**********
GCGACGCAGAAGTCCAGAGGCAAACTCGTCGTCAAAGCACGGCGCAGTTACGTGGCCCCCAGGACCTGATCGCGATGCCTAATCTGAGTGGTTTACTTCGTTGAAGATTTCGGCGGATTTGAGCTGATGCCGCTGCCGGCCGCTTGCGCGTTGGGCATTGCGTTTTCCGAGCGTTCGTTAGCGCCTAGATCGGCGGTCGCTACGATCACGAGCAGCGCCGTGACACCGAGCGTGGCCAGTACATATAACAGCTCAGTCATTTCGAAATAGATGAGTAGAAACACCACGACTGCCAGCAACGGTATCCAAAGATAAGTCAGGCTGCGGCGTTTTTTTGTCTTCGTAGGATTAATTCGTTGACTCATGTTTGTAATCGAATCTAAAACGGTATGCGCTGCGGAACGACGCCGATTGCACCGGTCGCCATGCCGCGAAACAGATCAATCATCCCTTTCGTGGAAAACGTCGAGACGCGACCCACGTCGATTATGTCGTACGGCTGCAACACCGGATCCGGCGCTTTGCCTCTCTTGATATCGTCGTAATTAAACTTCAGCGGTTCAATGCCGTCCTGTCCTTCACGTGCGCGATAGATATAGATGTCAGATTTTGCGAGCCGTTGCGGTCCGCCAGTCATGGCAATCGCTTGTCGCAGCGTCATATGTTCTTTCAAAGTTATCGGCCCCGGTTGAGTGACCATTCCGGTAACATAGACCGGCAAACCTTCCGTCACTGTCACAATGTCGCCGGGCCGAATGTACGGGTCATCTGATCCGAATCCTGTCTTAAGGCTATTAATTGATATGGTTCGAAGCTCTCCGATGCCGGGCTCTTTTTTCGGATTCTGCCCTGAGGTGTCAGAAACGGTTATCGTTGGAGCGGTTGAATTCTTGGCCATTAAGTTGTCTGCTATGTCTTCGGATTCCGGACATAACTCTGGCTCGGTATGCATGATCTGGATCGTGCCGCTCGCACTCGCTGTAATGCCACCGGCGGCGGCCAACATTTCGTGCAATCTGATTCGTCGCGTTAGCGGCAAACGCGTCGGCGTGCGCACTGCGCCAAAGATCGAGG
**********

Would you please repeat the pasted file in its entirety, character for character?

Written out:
GCGACGCAGAAGTCCAGAGGCAAACTCGTCGTCAAAGCACGGCGCAGTTACGTGGCCCCCAGGACCTGATCGCGATGCCTAATCTGAGTGGTTTACTTCGTTGAAGATTTCGGCGGATTTGAGCTGATGCCGCTGCCGGCCGCTTGCGCGTTGGGCATTGCGTTTTCCGAGCGTTCGTTAGCGCCTAGATCGGCGGTCGCTACGATCACGAGCAGCGCCGTGACACCGAGCGTGGCCAGTACATATAACAGCTCAGTCATTTCGAAATAGATGAGTAGAAACACCACGACTGCCAGCAACGGTATCCAAAGATAAGTCAGGCTGCGGCGTTTTTTTGTCTTCGTAGGATTAATTCGTTGACTCATGTTTGTAATCGAATCTAAAACGGTATGCGCTGCGGAACGACGCCGATTGCACCGGTCGCCATGCCGCGAAACAGATCAATCATCCCTTTCGTGGAAAACGTCGAGACGCGACCCACGTCGATTATGTCGTACGGCTGCAACACCGGATCCGGCGCTTTGCCTCTCTTGATATCGTCGTAATTAAACTTCAGCGGTTCAATGCCGTCCTGTCCTTCACGTGCGCGATAGATATAGATGTCAGATTTTGCGAGCCGTTGCGGTCCGCCAGTCATGGCAATCGCTTGTCGCAGCGTCATATGTTCTTTCAAAGTTATCGGCCCCGGTTGAGTGACCATTCCGGTAACATAGACCGGCAAACCTTCCGTCACTGTCACAATGTCGCCGGGCCGAATGTACGGGTCATCTGATCCGAATCCTGTCTTAAGGCTATTAATTGATATGGTTCGAAGCTCTCCGATGCCGGGCTCTTTTTTCGGATTCTGCCCTGAGGTGTCAGAAACGGTTATCGTTGGAGCGGTTGAATTCTTGGCCATTAAGTTGTCTGCTATGTCTTCGGATTCCGGACATAACTCTGGCTCGGTATGCATGATCTGGATCGTGCCGCTCGCACTCGCTGTAATGCCACCGGCGGCGGCCAACATTTCGTGCAATCTGATTCGTCGCGTTAGCGGCAAACGCGTCGGCGTGCGCACTGCGCCAAAGATCGAGG